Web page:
I wanted to build amazing products. I wanted to be at the intersection between really smart folks who could do anything with code, as well as smart people who understood the market. I wanted to run a team that designed solutions everyone would use.
I was 25 and only a year or two into my time at Berkeley Lab – as a systems analyst, which was better than data entry but not where I wanted to be. So I had a conversation with my boss and mentor. His question to me was profound, and clearly unexpected.
What makes you think you can’t do all of that with the team you already have?
He was referencing my small team of 4 folks. Four. As in the number that comes after three, and right before five. To me, at that point, I had a lot of ideas of what success looked like, but none of them started with a small team of four.
I don’t know about you, but the idea that to do something incredible requires a lot of people was something that just existed in my brain. It wasn’t submitted there. I didn’t read it or learn it. It just was there.
Until the question.
So I started doing research. The folks behind the fancy pivot tables in Excel? A team of two. The folks that put a magnetic strip on the back of an ATM to let you get out a couple hundred dollars? A tiny team of three. Another team of three at Bell Labs put together the first transistor.
Who knew that three people could do so much?
It’s been a long time since I was 25. And thankfully, I’ve had the life I wanted – working at that intersection, leading engineering teams, and launching software products for almost twenty years.
And every now and then I hear people talk about their need to build a bigger team in order to realize their dreams. But the truth is that sometimes a small team can get more done simply because there’s less communication challenges and faster clarity.
I’m not saying there’s anything wrong with a big team. They do great things too. I’m just saying that the pre-requisite to doing amazing work isn’t a large group of people.
Can I tell you about three friends of mine?
Pippin Williamson created an eCommerce system that I told you a bit about yesterday, Easy Digital Downloads. It has “easy” in the name. So you know it’s pretty simple to use, right? Well, he’s been at work, selling and supporting it.
The Goal is Quality. The Result is often Speed
There are folks out there that put WordPress in a box – of what it can or can’t do. They declare it’s not for eCommerce – even simple stuff.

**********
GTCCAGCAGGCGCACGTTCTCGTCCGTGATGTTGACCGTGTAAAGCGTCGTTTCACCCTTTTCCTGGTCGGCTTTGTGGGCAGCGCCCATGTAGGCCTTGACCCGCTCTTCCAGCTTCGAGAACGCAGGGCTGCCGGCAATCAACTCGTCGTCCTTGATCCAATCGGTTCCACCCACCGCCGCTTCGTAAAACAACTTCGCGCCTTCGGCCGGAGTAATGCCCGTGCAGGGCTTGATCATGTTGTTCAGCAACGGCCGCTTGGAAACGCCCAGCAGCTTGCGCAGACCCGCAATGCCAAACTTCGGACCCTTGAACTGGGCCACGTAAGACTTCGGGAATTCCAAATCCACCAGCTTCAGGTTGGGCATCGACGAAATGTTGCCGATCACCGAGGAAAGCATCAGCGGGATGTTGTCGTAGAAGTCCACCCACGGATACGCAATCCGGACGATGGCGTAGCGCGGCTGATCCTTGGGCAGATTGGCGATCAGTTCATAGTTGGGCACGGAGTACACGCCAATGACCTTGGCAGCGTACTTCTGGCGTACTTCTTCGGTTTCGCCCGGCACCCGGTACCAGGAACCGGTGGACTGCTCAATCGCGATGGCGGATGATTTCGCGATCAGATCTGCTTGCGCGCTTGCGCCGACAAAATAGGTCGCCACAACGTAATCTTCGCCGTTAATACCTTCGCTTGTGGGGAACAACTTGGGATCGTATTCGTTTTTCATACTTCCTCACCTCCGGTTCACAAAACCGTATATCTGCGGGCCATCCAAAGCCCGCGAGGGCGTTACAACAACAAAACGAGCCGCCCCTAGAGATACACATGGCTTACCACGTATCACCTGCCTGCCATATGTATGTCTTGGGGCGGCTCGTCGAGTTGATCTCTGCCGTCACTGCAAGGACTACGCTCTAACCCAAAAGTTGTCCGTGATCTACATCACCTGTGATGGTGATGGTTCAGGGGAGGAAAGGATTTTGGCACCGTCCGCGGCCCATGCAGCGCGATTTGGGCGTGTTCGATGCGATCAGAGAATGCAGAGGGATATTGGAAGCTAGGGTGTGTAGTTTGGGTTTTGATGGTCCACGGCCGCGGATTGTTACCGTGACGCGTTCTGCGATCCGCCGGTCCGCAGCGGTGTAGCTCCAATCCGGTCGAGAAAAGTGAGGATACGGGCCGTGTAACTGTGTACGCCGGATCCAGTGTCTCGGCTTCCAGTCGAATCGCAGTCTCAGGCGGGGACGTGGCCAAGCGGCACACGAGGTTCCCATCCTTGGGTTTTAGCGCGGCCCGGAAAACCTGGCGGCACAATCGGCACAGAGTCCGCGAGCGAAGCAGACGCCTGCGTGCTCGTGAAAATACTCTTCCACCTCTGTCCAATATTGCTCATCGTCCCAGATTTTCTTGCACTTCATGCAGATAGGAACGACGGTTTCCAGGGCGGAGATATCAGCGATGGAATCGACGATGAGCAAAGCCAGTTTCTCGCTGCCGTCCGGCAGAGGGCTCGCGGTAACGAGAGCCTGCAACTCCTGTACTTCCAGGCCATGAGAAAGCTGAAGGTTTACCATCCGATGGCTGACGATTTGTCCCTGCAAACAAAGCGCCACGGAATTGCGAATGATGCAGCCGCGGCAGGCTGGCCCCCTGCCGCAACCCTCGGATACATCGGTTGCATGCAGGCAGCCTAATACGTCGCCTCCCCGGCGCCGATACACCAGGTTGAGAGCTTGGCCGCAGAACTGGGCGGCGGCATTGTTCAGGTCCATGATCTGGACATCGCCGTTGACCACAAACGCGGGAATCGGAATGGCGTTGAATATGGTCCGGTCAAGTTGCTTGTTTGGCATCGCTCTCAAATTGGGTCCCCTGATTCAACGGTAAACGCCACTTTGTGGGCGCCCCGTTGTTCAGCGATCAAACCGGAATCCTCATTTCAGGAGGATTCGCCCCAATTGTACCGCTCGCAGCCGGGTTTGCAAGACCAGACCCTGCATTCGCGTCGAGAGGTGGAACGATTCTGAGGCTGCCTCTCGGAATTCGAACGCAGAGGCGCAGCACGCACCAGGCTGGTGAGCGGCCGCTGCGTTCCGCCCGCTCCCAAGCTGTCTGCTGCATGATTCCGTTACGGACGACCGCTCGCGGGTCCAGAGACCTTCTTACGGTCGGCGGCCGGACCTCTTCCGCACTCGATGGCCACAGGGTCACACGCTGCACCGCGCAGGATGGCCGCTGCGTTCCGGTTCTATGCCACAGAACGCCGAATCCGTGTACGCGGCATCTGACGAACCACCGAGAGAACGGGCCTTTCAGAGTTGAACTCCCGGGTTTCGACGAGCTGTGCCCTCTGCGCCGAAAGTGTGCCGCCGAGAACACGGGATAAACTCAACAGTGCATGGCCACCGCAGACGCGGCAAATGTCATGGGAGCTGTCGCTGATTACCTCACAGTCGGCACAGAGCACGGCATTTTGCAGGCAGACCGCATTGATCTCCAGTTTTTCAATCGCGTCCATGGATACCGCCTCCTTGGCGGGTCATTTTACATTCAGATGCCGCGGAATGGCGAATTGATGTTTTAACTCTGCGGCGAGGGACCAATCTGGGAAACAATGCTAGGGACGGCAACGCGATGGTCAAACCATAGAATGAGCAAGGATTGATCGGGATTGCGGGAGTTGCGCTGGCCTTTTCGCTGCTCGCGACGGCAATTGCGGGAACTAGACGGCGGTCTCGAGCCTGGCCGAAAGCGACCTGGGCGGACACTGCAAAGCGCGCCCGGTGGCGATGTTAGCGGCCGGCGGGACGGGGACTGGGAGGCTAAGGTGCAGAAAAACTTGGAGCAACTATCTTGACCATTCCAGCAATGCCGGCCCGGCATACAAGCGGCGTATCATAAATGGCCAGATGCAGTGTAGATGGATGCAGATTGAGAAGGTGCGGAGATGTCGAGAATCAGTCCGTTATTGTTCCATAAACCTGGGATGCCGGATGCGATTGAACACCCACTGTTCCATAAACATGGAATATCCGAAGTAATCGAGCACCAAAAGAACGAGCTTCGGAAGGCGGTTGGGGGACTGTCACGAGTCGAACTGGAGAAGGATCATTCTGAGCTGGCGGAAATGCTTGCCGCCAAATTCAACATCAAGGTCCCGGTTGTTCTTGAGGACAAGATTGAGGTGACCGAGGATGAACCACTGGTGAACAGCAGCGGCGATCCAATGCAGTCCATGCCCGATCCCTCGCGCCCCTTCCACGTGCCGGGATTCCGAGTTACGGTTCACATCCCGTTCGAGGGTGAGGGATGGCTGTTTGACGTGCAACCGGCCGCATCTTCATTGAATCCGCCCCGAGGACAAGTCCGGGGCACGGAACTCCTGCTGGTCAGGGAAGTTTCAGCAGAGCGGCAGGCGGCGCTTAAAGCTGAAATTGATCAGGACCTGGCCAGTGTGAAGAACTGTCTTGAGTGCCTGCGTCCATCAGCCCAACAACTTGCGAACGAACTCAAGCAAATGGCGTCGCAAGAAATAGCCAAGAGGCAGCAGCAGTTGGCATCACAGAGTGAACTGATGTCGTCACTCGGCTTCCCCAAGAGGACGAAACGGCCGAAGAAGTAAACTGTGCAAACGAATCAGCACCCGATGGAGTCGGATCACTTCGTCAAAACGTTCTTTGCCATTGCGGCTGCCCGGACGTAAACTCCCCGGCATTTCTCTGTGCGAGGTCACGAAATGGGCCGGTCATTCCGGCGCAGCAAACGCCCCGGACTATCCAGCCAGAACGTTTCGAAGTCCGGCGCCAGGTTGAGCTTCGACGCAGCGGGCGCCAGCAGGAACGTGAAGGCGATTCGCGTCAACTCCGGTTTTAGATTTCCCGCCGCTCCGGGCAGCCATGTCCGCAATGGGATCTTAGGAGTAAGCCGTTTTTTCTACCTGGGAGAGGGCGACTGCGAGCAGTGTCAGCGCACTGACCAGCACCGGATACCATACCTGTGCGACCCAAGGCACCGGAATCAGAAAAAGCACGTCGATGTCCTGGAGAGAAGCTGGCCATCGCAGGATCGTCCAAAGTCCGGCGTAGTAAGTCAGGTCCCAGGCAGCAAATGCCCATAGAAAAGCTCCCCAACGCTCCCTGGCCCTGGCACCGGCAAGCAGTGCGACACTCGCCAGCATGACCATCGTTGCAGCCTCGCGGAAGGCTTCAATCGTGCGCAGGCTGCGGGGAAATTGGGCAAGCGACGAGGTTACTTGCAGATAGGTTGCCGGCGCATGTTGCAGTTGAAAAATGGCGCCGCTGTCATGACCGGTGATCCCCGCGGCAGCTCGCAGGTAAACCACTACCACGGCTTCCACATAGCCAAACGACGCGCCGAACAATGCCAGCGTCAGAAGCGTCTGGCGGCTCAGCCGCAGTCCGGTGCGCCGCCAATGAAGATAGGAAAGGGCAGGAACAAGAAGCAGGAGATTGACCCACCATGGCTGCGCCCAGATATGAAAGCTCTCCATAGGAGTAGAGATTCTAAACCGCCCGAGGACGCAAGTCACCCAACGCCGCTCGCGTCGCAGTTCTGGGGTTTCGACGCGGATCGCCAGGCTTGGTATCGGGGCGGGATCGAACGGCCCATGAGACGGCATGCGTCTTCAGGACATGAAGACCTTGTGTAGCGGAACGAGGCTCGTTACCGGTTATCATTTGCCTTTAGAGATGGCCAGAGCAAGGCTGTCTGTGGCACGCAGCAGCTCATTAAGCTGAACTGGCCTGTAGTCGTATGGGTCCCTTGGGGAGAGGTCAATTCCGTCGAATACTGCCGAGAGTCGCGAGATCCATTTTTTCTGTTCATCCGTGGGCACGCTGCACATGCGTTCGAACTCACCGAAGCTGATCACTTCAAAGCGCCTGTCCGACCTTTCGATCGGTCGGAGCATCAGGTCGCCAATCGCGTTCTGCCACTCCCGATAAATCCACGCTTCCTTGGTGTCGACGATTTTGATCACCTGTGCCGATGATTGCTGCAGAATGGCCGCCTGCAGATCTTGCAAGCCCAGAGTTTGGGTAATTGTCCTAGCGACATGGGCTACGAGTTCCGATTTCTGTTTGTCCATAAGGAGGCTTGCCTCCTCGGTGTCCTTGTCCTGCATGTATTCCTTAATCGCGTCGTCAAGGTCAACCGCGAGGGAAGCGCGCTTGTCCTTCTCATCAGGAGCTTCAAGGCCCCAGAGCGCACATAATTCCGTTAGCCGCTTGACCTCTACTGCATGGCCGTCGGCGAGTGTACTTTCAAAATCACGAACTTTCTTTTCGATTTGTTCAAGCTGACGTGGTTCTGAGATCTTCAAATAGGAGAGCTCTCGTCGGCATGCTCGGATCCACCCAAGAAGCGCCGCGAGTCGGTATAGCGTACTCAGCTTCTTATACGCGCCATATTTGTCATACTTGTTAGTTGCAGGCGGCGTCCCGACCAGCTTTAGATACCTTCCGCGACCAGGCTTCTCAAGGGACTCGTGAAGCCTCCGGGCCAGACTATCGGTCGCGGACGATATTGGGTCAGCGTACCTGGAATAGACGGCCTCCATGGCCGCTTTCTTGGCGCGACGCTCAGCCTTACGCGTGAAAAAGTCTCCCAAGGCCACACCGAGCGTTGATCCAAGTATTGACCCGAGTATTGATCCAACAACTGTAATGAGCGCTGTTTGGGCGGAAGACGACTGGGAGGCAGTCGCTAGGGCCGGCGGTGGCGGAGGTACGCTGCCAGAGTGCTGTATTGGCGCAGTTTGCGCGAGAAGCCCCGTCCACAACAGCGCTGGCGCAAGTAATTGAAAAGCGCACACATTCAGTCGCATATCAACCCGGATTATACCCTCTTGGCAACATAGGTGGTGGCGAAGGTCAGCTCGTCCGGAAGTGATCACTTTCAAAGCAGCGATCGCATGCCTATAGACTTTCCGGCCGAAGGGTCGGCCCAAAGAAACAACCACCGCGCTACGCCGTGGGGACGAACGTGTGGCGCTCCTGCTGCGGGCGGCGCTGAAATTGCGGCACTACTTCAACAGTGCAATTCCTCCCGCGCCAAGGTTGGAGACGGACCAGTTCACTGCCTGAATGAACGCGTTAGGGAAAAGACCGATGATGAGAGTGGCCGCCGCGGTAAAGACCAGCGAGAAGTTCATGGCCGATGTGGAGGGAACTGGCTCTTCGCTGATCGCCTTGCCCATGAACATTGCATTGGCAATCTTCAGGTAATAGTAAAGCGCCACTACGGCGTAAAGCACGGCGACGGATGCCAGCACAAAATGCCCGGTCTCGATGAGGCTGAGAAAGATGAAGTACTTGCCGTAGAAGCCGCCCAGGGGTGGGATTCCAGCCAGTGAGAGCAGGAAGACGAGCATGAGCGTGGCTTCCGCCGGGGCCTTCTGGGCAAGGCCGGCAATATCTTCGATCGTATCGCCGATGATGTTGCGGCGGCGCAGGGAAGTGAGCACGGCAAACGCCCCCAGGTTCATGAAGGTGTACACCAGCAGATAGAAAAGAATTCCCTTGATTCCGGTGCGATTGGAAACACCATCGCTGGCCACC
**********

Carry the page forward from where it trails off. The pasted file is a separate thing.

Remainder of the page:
There are folks out there that don’t like using WordPress theme frameworks, like Genesis, because it’s just more stuff. It makes things more complicated to learn. It’s extra.
If you listen, you’ll hear the folks that want to highlight all that is wrong in the world.
But here’s the thing. Without knowing it, both Pippin and Carrie were working, in advance, to help Mika find success – because they were helping WordPress do more, and leveraging frameworks to deliver high quality.
Pippin’s EDD turns WordPress into an eCommerce platform – which does many cool things, but excels creating a WordPress eBook store. Carrie’s theme runs on top of Genesis, and gives people a great and versatile child theme.
And all of this results in creating an eBook store that took Mika less than a day (when she thought it might take many days).
- People build plugins, like Pippin, to give us great quality features.
- People build themes like Carrie, to give us a great quality look to our site.
- But what folks like Mika get is speed.
And when time is money, speed is a very good thing indeed. Especially when you’re creating a store that makes you money.
By the way, if you want an eBook on WordPress multisite, here’s a discount code for you – PAY50 – it will give you a 50% off discount.
What about you?
Are you ready to create your own online store? I told you yesterday about two great options. Maybe you were waiting for a big team. Or a big budget? Or a lot of time.
Well, know this, it might be much faster and easier than you ever thought.